Jul 31 2013

Merit Selection Myths: "Elite Attorneys" Control Nominations

One of the most common criticisms of merit selection systems is that “elite” groups of attorneys are nominating judges. The frequently unstated implication is that since the nominators are lawyers, they are going to pick judges who will serve their interests rather than those of the general public.

There are a couple of problems with this argument. First, approximately three-quarters of the states (and the District of Columbia) use merit selection on some level, and all but a couple require there to be non-lawyers on their nominating commissions. Additionally, most states either require that their nominating commissions are composed of an equal number of lawyers and non-lawyers or require (or allow) non-lawyers to be the majority.

Second, the belief that the attorneys on nominating commissions vote based on self-interest is not supported by any evidence. Rather, it is simply a product of stereotypical conceptions of attorneys.

If one looks at the work the attorney and non-attorney members do on any given nominating commission, they will surely see that they nominate judges based upon merit. For example, the Supreme Court Nominating Commission in Kansas collects detailed applications, professional references and writing samples from candidates. The commissioners review all of this material and then conduct exhaustive background checks and interviews. It is only then that they make their decision on who they want to nominate.

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The process is similar in every other state that uses merit selection. And regardless of where you look, you will find that the commissions are made up of dedicated members who are willing to make personal sacrifices to fulfill their duties.

For example, members of the former Tennessee Judicial Nominating Commission would sometimes drive up to fourteen hours round-trip just to interview a candidate. Additionally, they would sacrifice family time, put their own work on hold, and use their vacation time from their regular employment to attend the unpaid Commission meetings. They did all this because they understood how important their work was.

If everyone was informed about the composition of nominating commissions, what type of work they do, and how hard the commissioners work, it is likely that very few people would claim that the commissions are just a bunch of “elite attorneys” choosing judges out of self-interest.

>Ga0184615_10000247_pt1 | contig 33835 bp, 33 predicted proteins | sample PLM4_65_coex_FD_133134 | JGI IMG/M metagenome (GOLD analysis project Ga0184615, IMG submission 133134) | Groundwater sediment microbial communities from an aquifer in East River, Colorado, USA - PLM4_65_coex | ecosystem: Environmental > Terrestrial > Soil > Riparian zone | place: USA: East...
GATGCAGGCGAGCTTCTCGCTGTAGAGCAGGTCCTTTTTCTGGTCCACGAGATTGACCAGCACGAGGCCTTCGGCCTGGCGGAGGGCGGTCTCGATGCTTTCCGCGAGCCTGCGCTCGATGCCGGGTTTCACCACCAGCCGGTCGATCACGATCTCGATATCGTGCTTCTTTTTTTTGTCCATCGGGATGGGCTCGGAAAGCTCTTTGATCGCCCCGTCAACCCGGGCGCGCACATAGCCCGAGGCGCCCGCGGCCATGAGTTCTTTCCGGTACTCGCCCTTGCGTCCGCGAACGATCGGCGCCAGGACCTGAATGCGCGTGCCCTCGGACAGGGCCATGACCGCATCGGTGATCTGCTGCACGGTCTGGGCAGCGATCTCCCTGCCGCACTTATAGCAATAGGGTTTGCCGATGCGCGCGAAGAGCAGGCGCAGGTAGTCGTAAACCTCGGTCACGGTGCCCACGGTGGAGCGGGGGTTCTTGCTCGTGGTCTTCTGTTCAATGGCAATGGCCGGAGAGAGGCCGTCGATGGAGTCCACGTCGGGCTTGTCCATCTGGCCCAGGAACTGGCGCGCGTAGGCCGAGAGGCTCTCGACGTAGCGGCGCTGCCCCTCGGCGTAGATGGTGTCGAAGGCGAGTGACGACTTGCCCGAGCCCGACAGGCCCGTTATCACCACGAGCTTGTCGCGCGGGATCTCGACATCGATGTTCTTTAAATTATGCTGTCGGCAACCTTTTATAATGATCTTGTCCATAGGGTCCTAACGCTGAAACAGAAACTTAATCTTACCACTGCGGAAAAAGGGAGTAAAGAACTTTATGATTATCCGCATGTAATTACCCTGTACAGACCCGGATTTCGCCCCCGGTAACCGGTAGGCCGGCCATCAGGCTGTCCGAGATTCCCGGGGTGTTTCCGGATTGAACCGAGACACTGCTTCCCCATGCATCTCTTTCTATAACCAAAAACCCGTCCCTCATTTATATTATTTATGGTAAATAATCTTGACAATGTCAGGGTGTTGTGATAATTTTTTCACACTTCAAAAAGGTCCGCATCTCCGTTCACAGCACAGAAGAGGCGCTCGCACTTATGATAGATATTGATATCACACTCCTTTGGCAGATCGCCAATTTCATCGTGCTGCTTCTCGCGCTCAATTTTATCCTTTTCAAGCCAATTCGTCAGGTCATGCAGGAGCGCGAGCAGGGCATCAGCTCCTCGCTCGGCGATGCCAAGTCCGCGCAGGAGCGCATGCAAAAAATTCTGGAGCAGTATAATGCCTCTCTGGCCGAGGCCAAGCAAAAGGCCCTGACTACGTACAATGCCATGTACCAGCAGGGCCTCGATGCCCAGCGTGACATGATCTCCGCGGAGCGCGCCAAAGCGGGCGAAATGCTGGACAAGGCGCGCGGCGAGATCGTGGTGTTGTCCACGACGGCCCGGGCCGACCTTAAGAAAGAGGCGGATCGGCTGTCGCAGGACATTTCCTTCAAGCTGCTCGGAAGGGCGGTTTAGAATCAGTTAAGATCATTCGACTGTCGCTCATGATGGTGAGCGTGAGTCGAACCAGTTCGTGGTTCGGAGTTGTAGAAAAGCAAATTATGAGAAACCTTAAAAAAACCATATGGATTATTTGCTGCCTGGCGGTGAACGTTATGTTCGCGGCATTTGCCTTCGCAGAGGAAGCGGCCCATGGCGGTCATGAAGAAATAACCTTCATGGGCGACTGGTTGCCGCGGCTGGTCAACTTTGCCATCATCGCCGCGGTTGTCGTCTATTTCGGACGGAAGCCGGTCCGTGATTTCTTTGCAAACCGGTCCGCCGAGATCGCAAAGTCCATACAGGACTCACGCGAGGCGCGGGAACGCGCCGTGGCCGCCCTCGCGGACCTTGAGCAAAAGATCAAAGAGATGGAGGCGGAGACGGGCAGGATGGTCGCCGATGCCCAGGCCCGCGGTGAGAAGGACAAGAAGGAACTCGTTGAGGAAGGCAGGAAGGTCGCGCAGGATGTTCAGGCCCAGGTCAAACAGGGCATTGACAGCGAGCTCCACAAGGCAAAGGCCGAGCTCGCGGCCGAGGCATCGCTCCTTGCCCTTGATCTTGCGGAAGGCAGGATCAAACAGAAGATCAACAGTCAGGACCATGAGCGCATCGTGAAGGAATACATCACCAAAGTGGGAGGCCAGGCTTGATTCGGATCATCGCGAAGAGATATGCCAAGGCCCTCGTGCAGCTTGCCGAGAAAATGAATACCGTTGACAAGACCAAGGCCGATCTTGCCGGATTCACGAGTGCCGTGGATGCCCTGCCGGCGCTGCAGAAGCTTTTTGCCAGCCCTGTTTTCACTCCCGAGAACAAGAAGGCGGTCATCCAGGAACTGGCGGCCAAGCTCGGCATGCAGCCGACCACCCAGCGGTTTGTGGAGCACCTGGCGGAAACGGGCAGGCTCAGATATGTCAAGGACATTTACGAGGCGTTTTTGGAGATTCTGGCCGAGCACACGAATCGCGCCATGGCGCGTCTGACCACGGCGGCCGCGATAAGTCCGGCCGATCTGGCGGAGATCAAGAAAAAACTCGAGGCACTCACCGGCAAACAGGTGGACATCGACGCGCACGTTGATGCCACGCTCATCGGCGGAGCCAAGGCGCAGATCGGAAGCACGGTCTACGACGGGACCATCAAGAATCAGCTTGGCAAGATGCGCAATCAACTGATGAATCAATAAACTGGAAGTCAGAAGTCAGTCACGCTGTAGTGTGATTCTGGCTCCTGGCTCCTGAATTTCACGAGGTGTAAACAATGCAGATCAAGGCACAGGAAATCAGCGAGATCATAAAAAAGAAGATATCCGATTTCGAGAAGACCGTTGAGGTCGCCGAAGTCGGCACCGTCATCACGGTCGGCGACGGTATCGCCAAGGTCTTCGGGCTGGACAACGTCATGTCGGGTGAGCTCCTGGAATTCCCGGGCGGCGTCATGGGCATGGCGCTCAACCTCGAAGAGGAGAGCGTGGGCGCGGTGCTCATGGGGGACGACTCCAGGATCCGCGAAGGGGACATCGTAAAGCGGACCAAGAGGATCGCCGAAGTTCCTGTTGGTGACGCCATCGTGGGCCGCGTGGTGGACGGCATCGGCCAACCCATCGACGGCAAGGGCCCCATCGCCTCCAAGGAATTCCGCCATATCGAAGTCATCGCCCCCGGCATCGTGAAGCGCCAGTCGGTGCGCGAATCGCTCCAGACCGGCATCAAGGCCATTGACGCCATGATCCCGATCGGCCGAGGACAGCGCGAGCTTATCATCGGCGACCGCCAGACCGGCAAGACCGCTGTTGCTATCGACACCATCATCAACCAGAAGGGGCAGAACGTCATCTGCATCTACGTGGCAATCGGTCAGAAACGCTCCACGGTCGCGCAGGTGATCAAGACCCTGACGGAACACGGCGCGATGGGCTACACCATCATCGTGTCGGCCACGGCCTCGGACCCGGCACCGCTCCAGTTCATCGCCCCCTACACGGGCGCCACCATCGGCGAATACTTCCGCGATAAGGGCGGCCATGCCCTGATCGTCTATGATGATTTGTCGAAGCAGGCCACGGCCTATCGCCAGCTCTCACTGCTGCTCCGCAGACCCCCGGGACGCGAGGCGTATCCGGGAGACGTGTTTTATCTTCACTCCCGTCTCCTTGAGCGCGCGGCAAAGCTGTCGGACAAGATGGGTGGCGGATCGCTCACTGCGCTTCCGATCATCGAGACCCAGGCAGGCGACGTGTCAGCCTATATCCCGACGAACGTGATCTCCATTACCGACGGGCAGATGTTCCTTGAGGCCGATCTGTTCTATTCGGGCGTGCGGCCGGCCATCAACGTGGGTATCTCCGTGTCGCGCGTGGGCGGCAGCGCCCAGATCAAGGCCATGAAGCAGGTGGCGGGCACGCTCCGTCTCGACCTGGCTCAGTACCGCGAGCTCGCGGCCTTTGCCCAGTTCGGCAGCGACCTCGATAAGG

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Sep 14 2011

General Assembly to Take Up Merit Selection

PMC and PMCAction are pleased to announce that Representative Bryan Cutler (R -Lancaster ) along with Representative Josh Shapiro (D -Montgomery), has introduced legislation that would amend the Constitution to institute a Merit Selection system for Pennsylvania’s appellate courts.

The legislation consists of two bills. The first, H.B. 1815, is a constitutional amendment. The second, H.B. 1816, is implementing legislation that sets forth a detailed explanation of how the Merit Selection system would operate.

Rep. Ron Marsico (R-Dauphin), chair of the Judiciary Committee, is planning to schedule a hearing in October.

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We are pleased that this important issue is before the House, and that it again has bipartisan support.  The growing coalition supporting Merit Selection demonstrates that judicial selection reform is an issue that unites Republicans, Democrats, good government advocates, business organizations, lawyers, nonlawyers, minority groups, and all those who care about ensuring that Pennsylvania has the most qualified, fair and impartial judiciary.

We look forward to the House’s consideration of the legislation, and we hope this is only the first step in the process that will ultimately give the people of Pennsylvania the opportunity to decide whether there is a better way to select our appellate court judges.

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Jun 27 2011

PMC’s Lynn Marks Promotes Merit Selection in Interview with FoxNews.com

In response to recent criticism that financial support from George Soros is an attempt to “stack the courts,” Executive Director Lynn Marks affirmed the virtue of merit selection in an interview with FoxNews.com. “Merit selection would end the money race and get judges out of the fundraising business.” Marks further critiqued judicial elections’ emphasis on political connections saying that potentially qualified candidates “don’t put their name in for nominations because they think they don’t have the political connections or access to dollars.” Politics play an especially significant role in Pennsylvania’s judicial elections in which candidates identify with either the Democratic or Republican Party and must raise huge amounts of money to win their races.